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  • 9/25/2004

Georg Simmel

(March 1, 1858 - September 28, 1918)

Georg Simmelwas born the youngest of seven children onMarch 1, 1858 inBerlin. His father was a prosperous Jewish businessman who had converted to Christianity and died when Georg was still young. His mother was domineering and distant, leading young Georg to lack a strong family foundation. Simmel studied at the University of Berlin and received his doctorate in 1881. His knowledge spanned the fields of history, philosophy, psychology and the social sciences. In 1885 he became an unpaid lecturer at the University of Berlin, teaching courses on logic and the history of philosophy, ethics, social psychology, and sociology. In 1890 Simmel married a woman named Gertud, who was a philosopher that published under the pseudonym Marie-Luise Enckendorf. In 1903, the University of Berlin granted Simmel an honorary title that put him a step above unpaid lecturer but still kept him from taking part in the affairs of the academic community.Simmel was well regarded as a brilliant man with an extraordinary talent in lecturing. It is ironic that when Simmel finally received a full professorship at the University of Strasbourg in 1914 he was deprived of almost every opportunity to lecture to students as the lecture halls were converted to military hospitals due to the outbreak of war. Simmel died of cancer of the liver on September 28, 1918, shortly before the end of the war.Simmel was a very prolific writer, with more than two hundred articles to his name. He also wrote around 20 books in the fields of philosophy, ethics, sociology and cultural criticism. Despite his numerous publications, Simmel did not develop a consistent body of knowledge or theory and therefore did not succeed in creating a "school" of thought. Simmel's main contribution to sociology was his self-conscious attempt to reject theorganicist theories of Comte and Spencer. Simmel advanced that society consists of a web of multiple relations between individuals who are in constant interaction with one another.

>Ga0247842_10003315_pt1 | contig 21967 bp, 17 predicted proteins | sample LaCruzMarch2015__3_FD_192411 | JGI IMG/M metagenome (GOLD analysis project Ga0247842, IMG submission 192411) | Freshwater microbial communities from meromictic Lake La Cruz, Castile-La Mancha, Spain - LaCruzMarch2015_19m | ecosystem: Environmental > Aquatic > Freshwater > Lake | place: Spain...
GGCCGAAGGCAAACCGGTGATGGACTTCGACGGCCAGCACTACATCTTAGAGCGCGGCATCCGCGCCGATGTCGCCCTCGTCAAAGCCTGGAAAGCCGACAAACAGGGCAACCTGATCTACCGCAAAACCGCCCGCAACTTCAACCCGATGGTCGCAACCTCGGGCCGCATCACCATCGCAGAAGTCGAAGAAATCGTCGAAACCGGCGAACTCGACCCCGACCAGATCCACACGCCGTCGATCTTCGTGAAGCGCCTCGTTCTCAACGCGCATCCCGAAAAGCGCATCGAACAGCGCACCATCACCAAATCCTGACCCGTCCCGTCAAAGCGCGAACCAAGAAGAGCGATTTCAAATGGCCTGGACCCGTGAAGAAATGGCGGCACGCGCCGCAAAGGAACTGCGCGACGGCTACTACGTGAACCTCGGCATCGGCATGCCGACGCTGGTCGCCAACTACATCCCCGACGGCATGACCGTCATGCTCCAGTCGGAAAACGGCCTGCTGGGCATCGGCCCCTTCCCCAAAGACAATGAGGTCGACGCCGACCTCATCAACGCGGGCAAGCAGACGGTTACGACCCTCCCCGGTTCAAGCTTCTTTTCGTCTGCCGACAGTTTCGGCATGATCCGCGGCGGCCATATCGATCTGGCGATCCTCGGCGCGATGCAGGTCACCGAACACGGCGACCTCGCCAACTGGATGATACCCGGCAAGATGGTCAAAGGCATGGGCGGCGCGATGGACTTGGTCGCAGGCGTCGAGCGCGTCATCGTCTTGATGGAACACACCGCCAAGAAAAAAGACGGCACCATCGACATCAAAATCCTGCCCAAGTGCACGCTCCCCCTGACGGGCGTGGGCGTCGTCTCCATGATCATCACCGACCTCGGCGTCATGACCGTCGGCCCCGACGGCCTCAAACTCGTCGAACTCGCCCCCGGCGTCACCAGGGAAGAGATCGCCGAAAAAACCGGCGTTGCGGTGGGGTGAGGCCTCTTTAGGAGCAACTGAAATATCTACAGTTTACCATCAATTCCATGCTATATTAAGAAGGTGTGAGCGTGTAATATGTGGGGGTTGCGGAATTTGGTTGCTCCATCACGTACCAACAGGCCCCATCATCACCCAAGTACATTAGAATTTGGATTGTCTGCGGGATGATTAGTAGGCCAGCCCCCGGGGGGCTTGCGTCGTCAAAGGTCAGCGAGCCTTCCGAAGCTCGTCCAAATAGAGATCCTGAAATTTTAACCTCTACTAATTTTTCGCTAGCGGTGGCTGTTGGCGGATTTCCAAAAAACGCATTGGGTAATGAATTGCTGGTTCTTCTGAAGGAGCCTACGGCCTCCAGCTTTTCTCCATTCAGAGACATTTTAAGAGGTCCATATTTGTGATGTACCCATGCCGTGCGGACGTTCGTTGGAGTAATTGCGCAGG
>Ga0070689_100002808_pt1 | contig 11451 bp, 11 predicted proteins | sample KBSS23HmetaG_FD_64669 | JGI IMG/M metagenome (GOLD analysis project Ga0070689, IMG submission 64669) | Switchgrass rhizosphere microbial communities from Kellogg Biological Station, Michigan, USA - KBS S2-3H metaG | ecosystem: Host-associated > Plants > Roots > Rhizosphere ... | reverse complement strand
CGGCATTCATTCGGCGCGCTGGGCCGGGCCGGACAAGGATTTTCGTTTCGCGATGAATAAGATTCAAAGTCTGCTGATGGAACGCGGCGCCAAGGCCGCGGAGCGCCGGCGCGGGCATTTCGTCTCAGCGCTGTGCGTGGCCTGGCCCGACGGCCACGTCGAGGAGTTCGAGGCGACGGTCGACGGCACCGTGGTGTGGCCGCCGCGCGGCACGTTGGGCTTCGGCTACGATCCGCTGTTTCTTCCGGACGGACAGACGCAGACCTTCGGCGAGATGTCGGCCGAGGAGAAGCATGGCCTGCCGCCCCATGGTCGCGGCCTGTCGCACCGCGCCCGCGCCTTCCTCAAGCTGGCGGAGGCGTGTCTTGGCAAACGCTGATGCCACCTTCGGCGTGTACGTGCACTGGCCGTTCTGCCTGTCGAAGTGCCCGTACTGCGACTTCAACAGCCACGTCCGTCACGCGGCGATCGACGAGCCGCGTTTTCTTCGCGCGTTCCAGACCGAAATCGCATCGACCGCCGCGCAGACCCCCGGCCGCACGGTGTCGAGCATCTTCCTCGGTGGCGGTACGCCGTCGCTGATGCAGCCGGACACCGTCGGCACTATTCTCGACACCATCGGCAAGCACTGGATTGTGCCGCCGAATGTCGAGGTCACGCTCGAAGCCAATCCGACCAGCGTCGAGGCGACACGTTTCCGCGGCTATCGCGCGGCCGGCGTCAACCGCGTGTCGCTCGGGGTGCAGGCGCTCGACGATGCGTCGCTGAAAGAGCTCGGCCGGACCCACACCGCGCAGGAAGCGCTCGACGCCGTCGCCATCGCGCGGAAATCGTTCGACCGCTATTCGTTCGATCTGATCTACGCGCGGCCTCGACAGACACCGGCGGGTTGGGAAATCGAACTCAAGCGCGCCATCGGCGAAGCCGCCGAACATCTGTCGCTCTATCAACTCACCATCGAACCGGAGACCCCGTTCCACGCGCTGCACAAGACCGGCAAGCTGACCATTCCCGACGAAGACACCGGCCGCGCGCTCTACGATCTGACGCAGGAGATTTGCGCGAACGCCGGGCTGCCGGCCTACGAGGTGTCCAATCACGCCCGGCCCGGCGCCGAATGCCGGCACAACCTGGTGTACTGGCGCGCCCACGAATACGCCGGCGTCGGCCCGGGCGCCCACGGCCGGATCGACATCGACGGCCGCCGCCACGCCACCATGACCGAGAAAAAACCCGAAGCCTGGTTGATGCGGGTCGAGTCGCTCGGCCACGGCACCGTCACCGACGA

Some of his Major Works:
On Social Differentiation(1890)
The Problems of the Philosophy of History(1893)
Introduction to the Science of Ethics(1893)
The Philosophy of Money(1900)
 Fundamental Questions of Sociology(1917)

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